For one thing, Weiner doesn’t go on a vision quest to find his own happiness, though that is part of what prompts his journey. He knows he’s a grump. He knows he’s generally sad and dissatisfied. He’s not looking to change that, exactly, but maybe to discover why he’s that way…if he happens to find that answer as he goes along.

He started by looking at different places and what makes the people in those places happy (or unhappy in the case of Moldova). At the start, he went to Rotterdam where the World Database of Happiness (no, really) exists. He interviewed the scientist responsible for the WDH and spent some time examining the results, smoking a little Moroccan hash, and deciding that even though the Dutch are very happy, but it’s not the type of happiness for him.

From there he examines happiness in Switzerland, Bhutan, Qatar, Iceland, Moldova, Thailand, Great Britain, and India before finally coming back to America, all the time trying to examine what those places have in common.

What I liked best about it is that he didn’t have any overarching epiphany about how he should live his life to be happier. Ultimately, he decides that there are no concrete rules to what makes people happy:

Money matters, but less than we think and not in the way that we think. Family is important. So are friends. Envy is toxic. So is excessive thinking. Beaches are optional. Trust is not. Neither is gratitude.

To venture any further, though, is to enter treacherous waters. (322)

So he asks a happiness researcher (again: no, really; that’s someone’s job) for an explanation and is told that there’s more than one way to be happy. “Of course,” writes Weiner and you can almost imagine him smacking his forehead. “How could I have missed it? Tolstoy turned on his head. All miserable countries are alike; happy ones are happy in their own ways” (322).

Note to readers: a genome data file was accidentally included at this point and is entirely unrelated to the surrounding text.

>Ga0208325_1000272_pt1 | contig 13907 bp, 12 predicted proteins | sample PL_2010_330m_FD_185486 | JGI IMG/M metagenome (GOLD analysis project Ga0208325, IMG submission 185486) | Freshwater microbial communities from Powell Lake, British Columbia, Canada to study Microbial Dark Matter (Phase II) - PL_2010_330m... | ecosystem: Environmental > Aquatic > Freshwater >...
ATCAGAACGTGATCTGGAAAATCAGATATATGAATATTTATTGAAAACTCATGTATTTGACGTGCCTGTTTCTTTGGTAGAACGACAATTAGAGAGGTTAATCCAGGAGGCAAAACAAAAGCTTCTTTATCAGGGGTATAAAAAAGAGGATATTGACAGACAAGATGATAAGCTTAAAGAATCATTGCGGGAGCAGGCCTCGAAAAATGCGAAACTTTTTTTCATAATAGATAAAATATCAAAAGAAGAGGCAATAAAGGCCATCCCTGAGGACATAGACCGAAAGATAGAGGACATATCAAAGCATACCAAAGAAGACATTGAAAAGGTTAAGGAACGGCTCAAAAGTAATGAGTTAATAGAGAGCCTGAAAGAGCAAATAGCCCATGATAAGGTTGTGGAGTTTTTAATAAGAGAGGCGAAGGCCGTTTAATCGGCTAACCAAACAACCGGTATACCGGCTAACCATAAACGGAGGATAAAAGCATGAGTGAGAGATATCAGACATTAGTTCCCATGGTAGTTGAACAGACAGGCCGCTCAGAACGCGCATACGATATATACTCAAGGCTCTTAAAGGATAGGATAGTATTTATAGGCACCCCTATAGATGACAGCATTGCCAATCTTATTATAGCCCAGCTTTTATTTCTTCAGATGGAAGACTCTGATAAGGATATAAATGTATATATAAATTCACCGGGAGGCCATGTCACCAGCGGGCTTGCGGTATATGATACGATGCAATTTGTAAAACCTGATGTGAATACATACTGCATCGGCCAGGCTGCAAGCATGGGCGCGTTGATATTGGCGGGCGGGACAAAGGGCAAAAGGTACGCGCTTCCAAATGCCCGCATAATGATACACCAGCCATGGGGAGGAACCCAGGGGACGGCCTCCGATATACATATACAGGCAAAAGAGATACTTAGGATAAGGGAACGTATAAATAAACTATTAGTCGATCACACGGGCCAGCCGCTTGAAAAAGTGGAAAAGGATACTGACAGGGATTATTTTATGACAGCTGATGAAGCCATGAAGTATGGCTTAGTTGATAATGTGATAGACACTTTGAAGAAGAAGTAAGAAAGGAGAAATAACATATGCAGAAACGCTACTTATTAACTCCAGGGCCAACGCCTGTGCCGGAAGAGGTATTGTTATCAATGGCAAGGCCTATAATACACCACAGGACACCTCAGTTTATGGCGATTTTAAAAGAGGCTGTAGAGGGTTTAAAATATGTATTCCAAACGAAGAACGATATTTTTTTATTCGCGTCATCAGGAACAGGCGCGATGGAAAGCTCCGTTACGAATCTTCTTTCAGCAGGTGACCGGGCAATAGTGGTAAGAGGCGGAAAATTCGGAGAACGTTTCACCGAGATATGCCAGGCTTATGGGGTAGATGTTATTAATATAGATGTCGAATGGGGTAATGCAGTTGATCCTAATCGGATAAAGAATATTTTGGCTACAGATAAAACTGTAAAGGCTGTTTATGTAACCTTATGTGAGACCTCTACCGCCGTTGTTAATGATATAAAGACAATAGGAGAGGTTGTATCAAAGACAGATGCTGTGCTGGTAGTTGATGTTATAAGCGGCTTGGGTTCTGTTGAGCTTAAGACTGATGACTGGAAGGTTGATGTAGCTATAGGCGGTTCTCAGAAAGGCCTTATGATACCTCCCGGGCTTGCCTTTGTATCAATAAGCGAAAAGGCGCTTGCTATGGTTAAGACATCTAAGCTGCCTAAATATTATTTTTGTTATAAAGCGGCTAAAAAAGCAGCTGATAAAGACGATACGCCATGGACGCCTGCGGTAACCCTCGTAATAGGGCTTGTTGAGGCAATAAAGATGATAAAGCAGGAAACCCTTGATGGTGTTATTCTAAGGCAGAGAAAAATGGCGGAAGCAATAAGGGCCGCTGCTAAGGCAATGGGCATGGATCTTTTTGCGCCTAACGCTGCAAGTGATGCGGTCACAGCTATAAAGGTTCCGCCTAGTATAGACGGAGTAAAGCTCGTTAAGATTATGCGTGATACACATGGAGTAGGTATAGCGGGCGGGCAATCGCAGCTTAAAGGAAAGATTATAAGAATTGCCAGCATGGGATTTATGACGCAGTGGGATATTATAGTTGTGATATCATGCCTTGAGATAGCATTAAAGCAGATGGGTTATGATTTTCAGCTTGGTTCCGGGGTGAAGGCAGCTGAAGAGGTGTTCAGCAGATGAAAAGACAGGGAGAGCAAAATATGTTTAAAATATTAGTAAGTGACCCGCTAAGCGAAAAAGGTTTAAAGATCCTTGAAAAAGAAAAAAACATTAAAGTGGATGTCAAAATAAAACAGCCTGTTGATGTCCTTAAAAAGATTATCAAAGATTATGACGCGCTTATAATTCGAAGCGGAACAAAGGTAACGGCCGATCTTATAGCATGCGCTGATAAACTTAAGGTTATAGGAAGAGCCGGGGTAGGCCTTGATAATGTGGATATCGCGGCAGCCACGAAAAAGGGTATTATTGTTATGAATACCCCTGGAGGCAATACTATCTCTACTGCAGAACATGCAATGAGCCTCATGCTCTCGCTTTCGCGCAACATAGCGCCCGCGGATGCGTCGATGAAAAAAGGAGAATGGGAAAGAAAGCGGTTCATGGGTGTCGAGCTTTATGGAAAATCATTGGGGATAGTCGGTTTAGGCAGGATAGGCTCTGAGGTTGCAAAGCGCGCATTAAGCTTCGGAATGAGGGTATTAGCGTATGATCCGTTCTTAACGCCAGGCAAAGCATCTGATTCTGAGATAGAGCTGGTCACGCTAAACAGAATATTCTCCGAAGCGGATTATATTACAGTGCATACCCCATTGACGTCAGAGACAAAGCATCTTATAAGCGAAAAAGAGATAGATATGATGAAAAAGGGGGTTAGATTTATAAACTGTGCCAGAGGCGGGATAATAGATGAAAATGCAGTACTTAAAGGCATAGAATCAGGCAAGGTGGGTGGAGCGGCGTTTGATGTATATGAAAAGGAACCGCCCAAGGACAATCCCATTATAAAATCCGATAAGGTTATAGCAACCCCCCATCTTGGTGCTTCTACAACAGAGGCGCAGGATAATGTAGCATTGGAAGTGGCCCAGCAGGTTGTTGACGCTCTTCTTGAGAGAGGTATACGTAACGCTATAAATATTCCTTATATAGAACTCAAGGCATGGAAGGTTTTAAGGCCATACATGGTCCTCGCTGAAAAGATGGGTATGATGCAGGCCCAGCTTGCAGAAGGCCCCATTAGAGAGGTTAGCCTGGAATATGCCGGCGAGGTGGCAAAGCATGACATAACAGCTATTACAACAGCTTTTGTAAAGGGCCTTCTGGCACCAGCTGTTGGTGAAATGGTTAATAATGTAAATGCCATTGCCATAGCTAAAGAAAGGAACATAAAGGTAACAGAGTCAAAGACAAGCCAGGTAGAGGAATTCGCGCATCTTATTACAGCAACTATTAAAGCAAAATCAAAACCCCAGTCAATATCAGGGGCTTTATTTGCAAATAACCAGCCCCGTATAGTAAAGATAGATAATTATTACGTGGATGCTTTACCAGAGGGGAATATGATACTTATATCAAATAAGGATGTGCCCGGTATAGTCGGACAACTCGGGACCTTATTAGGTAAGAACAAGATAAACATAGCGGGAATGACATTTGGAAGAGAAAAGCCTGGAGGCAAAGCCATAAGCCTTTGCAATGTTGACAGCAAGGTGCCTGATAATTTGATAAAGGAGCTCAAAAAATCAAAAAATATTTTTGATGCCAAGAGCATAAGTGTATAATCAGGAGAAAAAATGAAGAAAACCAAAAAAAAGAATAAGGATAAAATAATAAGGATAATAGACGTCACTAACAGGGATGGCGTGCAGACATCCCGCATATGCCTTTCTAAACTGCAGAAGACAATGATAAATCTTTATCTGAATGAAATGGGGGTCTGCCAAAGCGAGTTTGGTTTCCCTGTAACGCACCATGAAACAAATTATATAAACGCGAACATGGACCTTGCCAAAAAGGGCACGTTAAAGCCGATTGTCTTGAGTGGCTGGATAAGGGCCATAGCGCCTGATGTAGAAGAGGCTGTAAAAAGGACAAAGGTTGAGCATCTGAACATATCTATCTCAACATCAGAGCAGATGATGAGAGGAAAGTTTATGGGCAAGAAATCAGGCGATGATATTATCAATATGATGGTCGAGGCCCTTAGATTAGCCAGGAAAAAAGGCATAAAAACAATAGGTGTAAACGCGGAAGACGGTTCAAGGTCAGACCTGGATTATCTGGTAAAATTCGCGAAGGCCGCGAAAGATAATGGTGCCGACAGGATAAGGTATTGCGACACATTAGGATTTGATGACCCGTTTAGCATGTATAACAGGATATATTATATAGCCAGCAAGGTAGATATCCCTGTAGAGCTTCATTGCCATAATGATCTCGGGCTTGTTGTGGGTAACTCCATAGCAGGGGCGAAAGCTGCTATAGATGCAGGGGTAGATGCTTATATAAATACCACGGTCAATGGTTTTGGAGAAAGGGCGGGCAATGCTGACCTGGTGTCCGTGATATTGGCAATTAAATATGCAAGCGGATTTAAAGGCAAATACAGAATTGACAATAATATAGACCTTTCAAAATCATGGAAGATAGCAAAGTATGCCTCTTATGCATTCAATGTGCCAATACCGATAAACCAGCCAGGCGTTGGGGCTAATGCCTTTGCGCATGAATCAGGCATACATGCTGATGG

Because there was no pressure to have an epiphany, the whole exercise in searching for happiness felt more genuine. He researched happiness. He didn’t necessarily get the answer he wanted, but he did figure out a small part of it–that it really does depend on the path that you chose, one of the many to happiness or one of the many to sadness.

As for me, my huge takeaway was to skip over Italy, India, and Indonesia and head to Iceland, cold but happy.


Book Review: The Humanity Project

August 19, 2013 Leave a comment

I’m going to be uncharacteristically brief to start this review: I didn’t like The Humanity Project by Jean Thompson.

Which really bothers me because the person who suggested it normally gives good recommendations AND the premise of the book was really intriguing. From the blurb on the book, I thought the book was about a girl who moved halfway across the country to live with her estranged father and a rich old woman started The Humanity Project to answer the question, “Can you pay people to be good?”